Exercise Bike Basics: Ride, Tone and Build Endurance

There’s a reason exercise bikes have been around so long. Many people finding using an exercise bike much more enjoyable than running on a treadmill. Additionally, it’s easier on the joints, more convenient than going to the gym every day and allows you to multi-task while you work out.

Cardio

Although it isn’t doesn’t burn calories as efficiently as running on a treadmill, riding a stationary bike still has plenty of cardiovascular benefits. Biking for 30 minutes a day, five times a week, can help strengthen your heart, lower high blood pressure, and regulate blood sugar.

It’s great for people who are just starting to improve their fitness and need something a little less intensive than jogging. Beginners can start out slow and increase their speed and resistance as they progress to increase the benefits of their workout. In addition, exercise bikes are easier on the joints and provide an excellent low-impact cardio workout.

Recumbent bikes are a type of stationary bike that allow the rider to sit in a reclined position while they exercise. This is perfect for rehabilitation or for people with back problems who would not be able to use a treadmill or an upright exercise bike.

Legs

Exercise bikes can also provide an effective lower-body workout. By adding resistance, you can strengthen your quadriceps and hamstrings while you get your cardio in. Combine a rigorous bike workout with upper-body and core exercises to complete your exercise regimen.

While adding resistance is a good way to strengthen your legs, you never want to add too much resistance, as this could lead to injury. Never increase the resistance so much that you can’t move the pedals anymore, and always use proper form when you’re using your exercise bike.

Convenience

The convenience of exercise bikes explains why they’ve stayed popular for so long. Unlike using a treadmill, you can read, work, or watch TV while you exercise on a stationary bike. Since you remain seated and don’t bounce nearly as much as when you run, you can multi-task while you work out.

Nowadays, many bikes have programmable features that can help you get the most out of your workouts. They can track your speed and resistance, the distance you’ve biked, heart rate, calories burned, and more. This is a great way to keep track of your progress and create a personalized workout routine.

Exercise bikes are perfect for at-home fitness because you can use them in all weather. They take up less space than most treadmills, and are easy to store when not in use.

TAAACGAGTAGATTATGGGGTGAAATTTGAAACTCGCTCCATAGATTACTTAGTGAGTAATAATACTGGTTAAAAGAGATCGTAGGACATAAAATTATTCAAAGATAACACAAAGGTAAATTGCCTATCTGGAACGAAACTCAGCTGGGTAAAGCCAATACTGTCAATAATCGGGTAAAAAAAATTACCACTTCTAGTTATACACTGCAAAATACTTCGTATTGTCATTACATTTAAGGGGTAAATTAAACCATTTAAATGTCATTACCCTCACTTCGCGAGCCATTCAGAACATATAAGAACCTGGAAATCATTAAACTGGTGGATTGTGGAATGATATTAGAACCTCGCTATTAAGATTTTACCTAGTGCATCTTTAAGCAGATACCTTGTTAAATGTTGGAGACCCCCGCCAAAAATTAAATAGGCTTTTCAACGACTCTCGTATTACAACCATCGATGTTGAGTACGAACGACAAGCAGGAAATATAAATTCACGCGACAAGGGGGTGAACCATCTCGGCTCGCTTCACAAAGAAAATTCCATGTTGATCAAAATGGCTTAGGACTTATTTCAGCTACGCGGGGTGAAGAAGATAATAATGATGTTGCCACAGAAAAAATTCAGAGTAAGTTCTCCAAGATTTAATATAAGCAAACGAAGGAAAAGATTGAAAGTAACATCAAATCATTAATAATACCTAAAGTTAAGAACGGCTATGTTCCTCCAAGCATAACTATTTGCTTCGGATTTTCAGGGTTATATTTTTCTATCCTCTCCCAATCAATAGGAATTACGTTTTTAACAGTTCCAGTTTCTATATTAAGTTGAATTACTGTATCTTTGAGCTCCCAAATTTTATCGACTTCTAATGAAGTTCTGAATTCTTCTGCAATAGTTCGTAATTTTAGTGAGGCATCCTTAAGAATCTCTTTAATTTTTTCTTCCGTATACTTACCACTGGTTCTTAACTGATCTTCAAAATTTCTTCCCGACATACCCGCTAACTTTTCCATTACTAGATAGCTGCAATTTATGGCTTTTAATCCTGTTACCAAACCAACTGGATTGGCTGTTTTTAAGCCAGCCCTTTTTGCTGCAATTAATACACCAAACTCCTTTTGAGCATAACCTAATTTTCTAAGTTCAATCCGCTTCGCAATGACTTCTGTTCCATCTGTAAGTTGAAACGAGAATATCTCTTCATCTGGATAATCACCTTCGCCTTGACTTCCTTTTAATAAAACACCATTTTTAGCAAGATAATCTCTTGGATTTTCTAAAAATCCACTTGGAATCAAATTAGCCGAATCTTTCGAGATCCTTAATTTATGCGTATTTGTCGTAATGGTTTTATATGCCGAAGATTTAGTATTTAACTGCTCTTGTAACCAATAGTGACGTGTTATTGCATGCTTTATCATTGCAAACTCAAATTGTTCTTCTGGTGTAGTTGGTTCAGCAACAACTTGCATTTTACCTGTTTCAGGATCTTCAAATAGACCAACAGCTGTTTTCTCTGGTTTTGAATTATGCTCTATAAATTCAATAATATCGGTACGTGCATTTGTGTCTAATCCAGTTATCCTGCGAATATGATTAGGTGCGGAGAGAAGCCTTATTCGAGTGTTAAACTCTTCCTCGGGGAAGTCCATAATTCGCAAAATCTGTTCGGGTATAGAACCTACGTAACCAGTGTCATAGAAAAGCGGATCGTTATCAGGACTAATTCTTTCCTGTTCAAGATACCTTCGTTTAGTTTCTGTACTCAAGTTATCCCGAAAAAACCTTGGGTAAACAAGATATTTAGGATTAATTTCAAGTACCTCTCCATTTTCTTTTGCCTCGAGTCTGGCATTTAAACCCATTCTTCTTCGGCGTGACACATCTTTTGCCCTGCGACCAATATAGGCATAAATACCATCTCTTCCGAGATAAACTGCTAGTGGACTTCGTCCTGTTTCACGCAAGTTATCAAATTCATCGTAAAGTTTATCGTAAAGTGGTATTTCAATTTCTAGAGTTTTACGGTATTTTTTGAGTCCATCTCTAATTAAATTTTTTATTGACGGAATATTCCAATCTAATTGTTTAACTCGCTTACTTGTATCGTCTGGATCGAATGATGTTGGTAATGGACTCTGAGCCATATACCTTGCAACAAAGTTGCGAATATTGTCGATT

Proper Use

While biking is a safe, low-impact exercise, it’s important to always use proper form in order to avoid injury. There are three important components to correct form on an upright bike: the seat’s height and position, your foot position on the pedals, and the handlebar height.

Before getting on the bike, stand next to it. The seat should be even with your hip. If it’s not, adjust it up or down. When you sit on the bike with your feet in the pedals, your knee should still have a slight bend at the bottom of the pedal’s rotation and never be locked. If your knee is locked, that means the seat is too high. If you’re using a recumbent bike, the same rule applies. Adjust the seat so that your knee has a slight bend when it is fully extended.

You may also need to adjust the seat’s position. When you’re on the bike, your knee should be directly above your foot and at a 90-degree angle at the top of the pedal’s rotation. If it’s out in front of your foot, you should slide the seat back.

Your foot position is also important. Keep your feet parallel to the ground while you pedal, with your toes flexed back toward your shin. Never point your toes.

Lastly, you should adjust the height of the handlebars to prevent shoulder, neck, and back injuries. Your handlebars should be a little higher than the seat so you aren’t hunched over.

If you follow these steps to ensure proper form and safety while using your exercise bike, you will get the most out of your workout.

Sources:

http://www.spine-health.com/wellness/exercise/exercise-bikes-a-low-stress-work-out
http://www.webmd.com/fitness-exercise/fitness-basics-exercise-bike-is-back
http://www.wellnesswatchersmd.com/exercise/articles/treadmill_bike.php
http://www.spine-health.com/wellness/exercise/exercise-bike-setup-and-precautions

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